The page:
Friday, February 2, 2007

Brilliant Recuts All About Genre

There's been a number of these recut trailers over the last year and a half. First The Shining, then Jaws and then Brokeback Mountain hit and the whole trend sort of jumped the shark.

At their most basic level, these trailer remixes are all about genre; about leveraging the semantic elements of one genre into the syntactic elements of another. In most cases the humor comes from the interaction between the viewer's knowledge of the original source film, or at least knowledge of that film's generic underpinnings, and the reversal of expectations that comes with the re-edits. Usually, music (a semantic element in and of itself) plays the key role in shifting the focus.

In two of the three above examples, popular horror films were recut to play more like comedies (The Shining as romantic comedy, Jaws as the generic buddy film). Even if you don't know the original films, the editing and original performances are usually good enough to get a chuckle. In the case of the video below however, the artist has recut When Harry Met Sally, one of the strongest examples of modern romantic comedy, to look and feel like a thriller in the vein of Fatal Attraction or Sleeping with the Enemy. The trailer itself, devoid of prior knowledge of the film, is loaded with tension. But what takes it beyond the previous examples, in my mind anyway, is the manner in which the creator clings strictly to the generic conventions of the thriller and utilizes pitch-perfect cuts from the original, allowing the new and the old interpretations to play against each other perfectly. It's only within this context that the trailer shows its true humor.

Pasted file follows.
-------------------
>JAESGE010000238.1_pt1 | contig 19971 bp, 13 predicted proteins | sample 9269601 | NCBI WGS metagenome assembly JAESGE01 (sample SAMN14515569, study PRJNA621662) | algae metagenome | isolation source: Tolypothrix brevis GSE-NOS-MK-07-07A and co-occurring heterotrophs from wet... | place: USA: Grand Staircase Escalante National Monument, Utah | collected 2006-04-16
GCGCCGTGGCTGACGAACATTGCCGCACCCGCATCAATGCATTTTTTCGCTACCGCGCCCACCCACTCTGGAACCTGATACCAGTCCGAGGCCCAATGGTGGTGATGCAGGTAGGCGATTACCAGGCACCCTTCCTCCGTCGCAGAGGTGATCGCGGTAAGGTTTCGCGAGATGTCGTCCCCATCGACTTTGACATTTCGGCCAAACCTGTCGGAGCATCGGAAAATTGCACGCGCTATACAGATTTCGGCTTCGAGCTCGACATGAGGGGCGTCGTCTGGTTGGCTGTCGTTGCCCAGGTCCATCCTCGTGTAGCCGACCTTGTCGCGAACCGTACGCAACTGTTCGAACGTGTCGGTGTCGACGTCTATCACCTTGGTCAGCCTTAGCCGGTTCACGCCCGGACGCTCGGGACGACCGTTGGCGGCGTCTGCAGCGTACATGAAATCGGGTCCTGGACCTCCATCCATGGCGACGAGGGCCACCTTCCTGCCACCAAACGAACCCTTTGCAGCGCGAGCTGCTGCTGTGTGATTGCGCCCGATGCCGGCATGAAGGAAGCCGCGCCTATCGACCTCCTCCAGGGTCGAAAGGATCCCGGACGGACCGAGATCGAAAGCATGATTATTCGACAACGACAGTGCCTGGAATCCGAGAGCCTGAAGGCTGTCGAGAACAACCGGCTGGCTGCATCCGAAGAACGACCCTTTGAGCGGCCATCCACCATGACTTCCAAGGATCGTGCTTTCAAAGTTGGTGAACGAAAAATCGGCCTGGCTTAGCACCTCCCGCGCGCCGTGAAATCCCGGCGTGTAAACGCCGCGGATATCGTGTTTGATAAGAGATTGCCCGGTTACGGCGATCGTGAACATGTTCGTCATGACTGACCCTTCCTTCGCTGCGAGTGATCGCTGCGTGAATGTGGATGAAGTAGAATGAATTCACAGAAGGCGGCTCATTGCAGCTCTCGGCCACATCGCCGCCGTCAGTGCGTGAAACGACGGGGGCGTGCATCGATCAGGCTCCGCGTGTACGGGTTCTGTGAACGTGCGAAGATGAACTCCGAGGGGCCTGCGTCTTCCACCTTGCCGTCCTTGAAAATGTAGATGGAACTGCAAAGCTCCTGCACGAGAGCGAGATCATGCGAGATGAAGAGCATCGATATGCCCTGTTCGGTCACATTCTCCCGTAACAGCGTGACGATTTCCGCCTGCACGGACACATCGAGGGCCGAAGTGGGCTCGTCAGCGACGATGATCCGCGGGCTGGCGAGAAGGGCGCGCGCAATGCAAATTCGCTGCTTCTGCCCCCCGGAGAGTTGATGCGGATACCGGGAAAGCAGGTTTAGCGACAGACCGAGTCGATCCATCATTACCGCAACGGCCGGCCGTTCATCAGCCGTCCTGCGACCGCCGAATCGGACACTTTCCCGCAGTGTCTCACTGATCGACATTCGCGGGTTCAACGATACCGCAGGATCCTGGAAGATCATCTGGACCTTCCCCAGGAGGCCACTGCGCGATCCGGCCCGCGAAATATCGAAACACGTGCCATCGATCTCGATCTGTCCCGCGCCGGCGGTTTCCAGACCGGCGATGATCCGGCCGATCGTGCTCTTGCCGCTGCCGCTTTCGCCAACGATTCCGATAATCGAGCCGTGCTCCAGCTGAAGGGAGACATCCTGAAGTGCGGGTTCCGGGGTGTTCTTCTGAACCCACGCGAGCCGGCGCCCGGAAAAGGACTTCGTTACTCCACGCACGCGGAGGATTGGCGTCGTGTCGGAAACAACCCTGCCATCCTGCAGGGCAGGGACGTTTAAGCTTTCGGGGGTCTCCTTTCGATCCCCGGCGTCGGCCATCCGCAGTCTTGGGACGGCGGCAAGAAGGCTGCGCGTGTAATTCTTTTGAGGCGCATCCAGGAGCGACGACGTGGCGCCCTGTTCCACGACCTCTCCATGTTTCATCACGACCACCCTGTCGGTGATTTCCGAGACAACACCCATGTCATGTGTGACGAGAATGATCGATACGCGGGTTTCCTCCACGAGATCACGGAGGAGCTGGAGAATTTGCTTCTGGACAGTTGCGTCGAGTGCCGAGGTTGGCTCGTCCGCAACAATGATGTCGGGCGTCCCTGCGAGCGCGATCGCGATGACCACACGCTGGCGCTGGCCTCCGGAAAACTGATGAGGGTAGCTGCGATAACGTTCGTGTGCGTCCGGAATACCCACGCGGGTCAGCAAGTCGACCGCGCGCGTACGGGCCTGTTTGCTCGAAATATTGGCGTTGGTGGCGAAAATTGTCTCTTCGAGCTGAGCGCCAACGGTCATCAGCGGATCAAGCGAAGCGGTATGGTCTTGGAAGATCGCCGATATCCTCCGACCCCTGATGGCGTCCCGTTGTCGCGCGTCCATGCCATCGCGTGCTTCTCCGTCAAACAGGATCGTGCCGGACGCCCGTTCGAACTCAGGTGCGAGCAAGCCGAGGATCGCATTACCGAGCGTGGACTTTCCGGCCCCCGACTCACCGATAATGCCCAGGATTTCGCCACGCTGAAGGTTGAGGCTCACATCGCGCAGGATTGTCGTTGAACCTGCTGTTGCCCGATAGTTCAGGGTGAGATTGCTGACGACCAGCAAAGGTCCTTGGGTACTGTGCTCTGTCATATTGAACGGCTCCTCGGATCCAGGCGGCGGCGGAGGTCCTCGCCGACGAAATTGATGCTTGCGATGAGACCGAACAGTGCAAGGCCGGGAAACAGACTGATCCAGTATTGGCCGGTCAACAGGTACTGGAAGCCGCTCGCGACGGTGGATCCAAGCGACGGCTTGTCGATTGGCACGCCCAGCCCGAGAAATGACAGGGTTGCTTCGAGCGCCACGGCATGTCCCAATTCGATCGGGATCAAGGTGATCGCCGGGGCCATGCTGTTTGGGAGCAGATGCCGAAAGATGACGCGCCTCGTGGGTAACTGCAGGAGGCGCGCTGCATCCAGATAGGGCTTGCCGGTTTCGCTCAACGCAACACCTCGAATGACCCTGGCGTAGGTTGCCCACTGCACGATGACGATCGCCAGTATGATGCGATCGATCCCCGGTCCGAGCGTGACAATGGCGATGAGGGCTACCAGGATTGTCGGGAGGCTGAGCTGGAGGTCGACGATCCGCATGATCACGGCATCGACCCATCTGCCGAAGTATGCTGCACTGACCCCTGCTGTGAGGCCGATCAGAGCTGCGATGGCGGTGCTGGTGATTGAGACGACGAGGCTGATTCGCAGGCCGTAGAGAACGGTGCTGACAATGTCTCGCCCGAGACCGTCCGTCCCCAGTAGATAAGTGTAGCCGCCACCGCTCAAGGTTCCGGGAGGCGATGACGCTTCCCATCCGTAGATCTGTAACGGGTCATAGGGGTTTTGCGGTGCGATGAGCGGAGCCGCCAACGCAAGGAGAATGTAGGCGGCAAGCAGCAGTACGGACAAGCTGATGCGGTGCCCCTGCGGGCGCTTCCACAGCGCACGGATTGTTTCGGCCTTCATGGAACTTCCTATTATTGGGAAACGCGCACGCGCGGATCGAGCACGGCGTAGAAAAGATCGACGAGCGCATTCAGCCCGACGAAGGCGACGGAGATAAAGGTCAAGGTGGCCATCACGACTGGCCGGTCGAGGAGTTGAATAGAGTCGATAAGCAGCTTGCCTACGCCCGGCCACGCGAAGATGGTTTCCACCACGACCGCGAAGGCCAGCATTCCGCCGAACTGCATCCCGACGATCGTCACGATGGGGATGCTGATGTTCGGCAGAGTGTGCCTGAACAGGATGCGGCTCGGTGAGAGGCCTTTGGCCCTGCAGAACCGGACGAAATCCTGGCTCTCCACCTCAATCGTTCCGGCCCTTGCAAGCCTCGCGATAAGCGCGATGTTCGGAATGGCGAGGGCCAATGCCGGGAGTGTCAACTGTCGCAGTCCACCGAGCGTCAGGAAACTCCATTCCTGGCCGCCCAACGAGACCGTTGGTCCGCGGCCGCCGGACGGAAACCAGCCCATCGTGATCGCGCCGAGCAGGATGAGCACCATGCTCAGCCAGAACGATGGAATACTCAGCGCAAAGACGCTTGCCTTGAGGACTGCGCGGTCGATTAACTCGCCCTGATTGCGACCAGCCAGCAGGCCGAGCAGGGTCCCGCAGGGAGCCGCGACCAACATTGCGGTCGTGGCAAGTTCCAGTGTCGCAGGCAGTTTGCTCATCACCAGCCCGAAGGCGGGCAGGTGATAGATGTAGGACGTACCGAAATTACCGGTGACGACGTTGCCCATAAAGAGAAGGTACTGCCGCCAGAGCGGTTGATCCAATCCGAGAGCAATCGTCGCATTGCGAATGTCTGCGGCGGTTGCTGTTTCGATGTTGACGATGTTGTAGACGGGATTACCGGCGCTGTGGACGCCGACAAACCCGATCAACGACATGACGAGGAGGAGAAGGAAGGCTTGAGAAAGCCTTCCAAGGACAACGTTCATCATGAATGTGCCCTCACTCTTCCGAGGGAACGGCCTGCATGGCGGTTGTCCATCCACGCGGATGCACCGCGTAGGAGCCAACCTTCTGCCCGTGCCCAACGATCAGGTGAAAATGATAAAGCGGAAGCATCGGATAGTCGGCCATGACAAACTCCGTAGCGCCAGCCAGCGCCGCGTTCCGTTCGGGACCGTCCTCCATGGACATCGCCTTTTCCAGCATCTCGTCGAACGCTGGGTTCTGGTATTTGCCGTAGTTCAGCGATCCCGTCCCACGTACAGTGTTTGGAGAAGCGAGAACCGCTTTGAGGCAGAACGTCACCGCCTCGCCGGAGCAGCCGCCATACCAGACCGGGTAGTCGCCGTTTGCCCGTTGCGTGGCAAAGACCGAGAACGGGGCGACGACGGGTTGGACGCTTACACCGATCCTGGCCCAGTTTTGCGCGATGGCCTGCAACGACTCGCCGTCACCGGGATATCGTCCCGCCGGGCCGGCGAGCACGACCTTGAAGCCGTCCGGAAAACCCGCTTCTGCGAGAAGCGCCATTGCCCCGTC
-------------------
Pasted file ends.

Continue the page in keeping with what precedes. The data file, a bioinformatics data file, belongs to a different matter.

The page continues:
And believe me, I realize that when you analyze things to this extent, they're not usually funny anymore, but watch it. It's still goddamn hilarious.

No comments: